Ties between the Roman Catholic church and the Jews, on the
one hand, and the church's ties with Islam, on the other,
are filled with contradictions.
Pope John Paul II and his associates still repeatedly
underscore their belief in the Catholic faith. And he has
also defended Pope Pius XII, the target of very harsh
criticism because of his behavior -- notably his silence --
during the Holocaust.
As Islamic fundamentalism has gained strength, Christians in
many Muslim countries have become victims of terrible
Yet, according to an article by Ha'aretz
correspondent E. Salperter, the Catholic church is now
trying to improve its relations with the regime in Iran. In
addition, a charitable organization of the Vatican has
become one of the leading advocates of abolishing the
sanctions on Iraq.
While the Pope demonstrates unprecedented warmth for Israel,
his Church is active in favor of the Palestinians in order
to protect Christians living in Arab countries.
These contradictions are due at least partially to the
internal conflict in the higher echelons of the Catholic
Church between the conservatives and those somewhat less
The German Cardinal Joseph Ratzinger, the Prefect of the
Vatican Congregation for the Doctrine of the Faith, makes
sure to follow his supportive remarks for Jews with the
"hope that the Jewish people will say 'yes' to J."
The relations between the Vatican and the State of Israel
have always been influenced by three principal factors: One
is theological and is related to the church's relationship
with Judaism; the second factor is the need to consider the
sensibilities of Arab countries out of concern for the fate
of Catholics residing in them; and the third is the fact
that Eretz Yisroel is the "Holy Land."
The Vatican's news agency clearly reflects both criticism of
Israel and the concern for the state of Christians in
Islamic countries, Ha'aretz pointed out.
The news agencies and other Vatican media also give wide
publicity to the suffering of the population in the
territories. The church news agencies, however, generally
include responses from Israeli spokespeople.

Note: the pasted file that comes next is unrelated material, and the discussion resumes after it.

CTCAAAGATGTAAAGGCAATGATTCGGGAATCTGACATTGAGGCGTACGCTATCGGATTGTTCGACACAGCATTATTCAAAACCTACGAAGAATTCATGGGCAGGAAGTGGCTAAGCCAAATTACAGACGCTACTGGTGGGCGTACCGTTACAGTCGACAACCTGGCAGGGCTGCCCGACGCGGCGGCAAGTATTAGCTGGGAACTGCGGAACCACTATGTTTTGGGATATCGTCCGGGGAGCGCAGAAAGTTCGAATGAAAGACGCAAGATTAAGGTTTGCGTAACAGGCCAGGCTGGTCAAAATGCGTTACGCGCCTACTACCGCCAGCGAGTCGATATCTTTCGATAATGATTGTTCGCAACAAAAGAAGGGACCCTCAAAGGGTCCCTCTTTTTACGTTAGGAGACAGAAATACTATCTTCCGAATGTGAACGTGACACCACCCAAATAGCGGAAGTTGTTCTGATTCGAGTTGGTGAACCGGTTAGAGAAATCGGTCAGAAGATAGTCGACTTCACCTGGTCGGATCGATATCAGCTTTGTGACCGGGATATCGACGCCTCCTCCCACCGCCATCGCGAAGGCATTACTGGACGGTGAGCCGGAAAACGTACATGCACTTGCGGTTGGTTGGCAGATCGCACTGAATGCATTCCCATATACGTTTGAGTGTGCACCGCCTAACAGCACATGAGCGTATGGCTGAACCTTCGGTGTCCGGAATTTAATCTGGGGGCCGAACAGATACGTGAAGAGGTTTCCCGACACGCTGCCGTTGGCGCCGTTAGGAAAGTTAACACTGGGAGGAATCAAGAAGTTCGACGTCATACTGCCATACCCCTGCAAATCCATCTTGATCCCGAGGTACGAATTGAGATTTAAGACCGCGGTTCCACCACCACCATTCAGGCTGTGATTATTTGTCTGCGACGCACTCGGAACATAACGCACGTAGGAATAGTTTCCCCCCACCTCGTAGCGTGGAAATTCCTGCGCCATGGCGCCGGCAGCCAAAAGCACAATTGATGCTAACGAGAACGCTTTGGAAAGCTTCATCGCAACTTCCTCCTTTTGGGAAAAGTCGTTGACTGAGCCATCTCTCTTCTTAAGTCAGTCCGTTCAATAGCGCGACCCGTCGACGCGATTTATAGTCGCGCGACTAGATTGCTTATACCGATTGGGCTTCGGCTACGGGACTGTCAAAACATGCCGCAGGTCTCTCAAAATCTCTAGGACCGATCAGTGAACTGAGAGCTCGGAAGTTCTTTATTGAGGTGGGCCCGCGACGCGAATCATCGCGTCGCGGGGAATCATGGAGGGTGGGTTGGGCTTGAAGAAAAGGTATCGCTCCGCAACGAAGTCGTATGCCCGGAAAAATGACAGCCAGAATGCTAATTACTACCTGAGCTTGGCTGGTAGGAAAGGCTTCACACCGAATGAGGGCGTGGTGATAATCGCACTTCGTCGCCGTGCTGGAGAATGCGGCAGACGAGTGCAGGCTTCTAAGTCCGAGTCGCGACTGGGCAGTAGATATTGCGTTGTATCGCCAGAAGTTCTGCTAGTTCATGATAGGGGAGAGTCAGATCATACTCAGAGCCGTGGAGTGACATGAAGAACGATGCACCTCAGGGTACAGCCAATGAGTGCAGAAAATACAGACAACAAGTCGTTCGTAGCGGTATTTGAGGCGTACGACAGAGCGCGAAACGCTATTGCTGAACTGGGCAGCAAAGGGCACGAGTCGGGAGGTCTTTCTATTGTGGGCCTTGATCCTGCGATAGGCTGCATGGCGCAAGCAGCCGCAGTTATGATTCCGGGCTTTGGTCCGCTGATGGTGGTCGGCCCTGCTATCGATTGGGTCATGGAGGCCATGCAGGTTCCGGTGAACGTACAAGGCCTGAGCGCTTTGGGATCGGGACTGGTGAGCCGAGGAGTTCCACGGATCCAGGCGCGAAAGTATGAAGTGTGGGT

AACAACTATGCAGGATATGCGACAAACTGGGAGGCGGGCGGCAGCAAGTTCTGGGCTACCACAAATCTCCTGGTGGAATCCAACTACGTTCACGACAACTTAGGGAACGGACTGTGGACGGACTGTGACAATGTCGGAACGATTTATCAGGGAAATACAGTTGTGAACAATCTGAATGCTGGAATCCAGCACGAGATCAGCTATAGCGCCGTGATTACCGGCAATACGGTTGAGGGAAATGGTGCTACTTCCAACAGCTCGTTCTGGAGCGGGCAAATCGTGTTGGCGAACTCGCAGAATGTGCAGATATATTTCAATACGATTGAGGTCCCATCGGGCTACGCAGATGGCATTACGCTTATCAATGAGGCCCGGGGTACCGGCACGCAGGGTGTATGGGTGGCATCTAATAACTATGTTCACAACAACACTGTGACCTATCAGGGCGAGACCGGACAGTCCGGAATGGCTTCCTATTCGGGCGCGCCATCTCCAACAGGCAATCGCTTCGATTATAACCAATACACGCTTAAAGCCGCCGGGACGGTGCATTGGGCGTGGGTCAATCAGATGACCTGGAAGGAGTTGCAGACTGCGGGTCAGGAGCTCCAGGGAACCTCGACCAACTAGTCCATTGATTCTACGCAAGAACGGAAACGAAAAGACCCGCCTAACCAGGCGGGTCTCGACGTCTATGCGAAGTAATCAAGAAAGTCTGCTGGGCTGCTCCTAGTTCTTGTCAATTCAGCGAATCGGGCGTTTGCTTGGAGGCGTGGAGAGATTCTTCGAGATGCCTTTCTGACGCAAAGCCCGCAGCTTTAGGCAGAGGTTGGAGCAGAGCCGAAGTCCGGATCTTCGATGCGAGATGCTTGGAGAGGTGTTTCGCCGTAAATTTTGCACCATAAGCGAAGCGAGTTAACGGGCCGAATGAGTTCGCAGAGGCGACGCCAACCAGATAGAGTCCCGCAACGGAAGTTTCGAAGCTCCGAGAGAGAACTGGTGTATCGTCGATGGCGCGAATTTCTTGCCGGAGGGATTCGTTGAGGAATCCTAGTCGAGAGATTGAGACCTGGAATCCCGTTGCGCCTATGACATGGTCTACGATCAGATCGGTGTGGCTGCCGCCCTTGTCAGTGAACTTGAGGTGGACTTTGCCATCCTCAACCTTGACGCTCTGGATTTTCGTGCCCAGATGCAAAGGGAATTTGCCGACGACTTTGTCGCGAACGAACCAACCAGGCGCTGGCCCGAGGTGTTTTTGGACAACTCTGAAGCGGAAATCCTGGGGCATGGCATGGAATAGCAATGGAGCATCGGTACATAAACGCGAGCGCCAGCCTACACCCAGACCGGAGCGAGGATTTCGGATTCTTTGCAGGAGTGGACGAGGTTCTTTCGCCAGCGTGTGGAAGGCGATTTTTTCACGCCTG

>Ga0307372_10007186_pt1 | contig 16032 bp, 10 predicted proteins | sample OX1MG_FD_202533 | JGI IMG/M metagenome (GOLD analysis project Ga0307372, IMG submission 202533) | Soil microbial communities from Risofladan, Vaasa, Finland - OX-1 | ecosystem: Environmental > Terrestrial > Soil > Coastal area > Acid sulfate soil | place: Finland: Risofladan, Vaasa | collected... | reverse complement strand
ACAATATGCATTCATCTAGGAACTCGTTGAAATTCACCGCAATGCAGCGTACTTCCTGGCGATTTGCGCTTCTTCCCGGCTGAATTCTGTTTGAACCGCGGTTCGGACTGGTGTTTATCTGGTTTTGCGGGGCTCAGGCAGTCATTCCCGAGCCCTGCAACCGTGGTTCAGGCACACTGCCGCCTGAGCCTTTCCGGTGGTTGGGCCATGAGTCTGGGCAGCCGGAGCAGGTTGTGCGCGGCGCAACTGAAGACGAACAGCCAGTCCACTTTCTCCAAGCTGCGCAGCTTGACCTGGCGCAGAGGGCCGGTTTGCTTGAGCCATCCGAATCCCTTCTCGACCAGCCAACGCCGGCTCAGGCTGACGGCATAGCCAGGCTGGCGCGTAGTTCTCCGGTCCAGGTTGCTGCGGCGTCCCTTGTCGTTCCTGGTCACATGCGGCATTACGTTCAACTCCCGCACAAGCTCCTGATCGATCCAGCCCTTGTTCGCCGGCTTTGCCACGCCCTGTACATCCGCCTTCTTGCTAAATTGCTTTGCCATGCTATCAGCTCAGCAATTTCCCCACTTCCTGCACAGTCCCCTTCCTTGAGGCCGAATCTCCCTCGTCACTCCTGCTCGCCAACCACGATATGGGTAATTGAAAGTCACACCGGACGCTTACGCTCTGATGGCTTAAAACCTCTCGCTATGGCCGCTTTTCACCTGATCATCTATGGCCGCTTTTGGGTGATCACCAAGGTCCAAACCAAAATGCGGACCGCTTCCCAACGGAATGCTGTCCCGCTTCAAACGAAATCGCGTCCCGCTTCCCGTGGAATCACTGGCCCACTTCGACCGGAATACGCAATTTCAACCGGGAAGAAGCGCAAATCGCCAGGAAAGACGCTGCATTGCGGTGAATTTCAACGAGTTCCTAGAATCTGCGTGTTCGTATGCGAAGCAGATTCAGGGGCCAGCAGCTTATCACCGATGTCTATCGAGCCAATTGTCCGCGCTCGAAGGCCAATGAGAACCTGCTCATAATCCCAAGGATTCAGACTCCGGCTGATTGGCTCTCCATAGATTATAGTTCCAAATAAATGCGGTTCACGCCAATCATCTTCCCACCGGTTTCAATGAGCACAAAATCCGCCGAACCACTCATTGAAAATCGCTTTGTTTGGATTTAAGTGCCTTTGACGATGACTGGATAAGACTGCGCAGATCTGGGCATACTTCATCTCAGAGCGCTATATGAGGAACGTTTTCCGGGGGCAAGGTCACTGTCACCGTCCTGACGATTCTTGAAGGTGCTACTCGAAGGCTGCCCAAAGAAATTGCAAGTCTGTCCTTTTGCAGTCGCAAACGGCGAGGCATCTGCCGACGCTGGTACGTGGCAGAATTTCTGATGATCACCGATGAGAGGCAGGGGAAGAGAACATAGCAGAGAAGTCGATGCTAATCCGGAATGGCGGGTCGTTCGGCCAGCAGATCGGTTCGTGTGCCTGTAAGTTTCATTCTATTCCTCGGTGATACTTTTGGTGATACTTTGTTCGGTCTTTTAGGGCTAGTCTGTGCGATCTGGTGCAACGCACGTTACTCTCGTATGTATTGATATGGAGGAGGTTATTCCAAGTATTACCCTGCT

A few weeks ago, in a meeting with diplomats from 175
countries, the Pope warned that the situation in the Middle
East could spiral out of control. He also spoke of "a
continued injustice and contempt for international law that
forbids holding onto territory by force."
Nevertheless, Catholic Church spokespeople have not spared
their criticism of Israel's Arabs. In an interview published
by one of the Vatican's news agencies, Brother David Yaeger,
a senior member of the Franciscan order and a professor of
church law in Rome was quoted severely criticizing Israel's
"arrogant attitude" during the talks with the Palestinians.
But at the same time Yaeger expressed disappointment with
Yasser Arafat on the eve of the recent prime ministerial
elections in Israel.
In his moderate remarks about the Sharon government, Yaeger
said it will have to "get rid of the most serious threat to
Israel's relations with Christianity"--which is the
permission given to build a mosque next to a church in
The Vatican has given considerable publicity to the attacks
on Christian communities and churches in the Muslim
According to Salpeter, a survey of the events of 2000
published by the Vatican in early March said that 165,000
Christians have lost their lives in religious and ethnic
clashes, especially in Indonesia, Sudan, East Timor as well
as in Egypt and India.
According to the World Christian Encyclopedia, published
early in the year in New York, there are currently 1.9
billion Christians in the world, 1.2 billion Muslims and 14
There are theological reasons for the new relationship the
Catholic Church wants to create with the Jews, while the
desire to improve relations with Muslims is considered a
It may be assumed that the dialogue with 14 million members
of the Jewish faith will have more influence on the future
of Christianity than its relationship with the 1.2 billion
Muslims, because its relationship with Judaism affects the
very soul of the Catholic faith.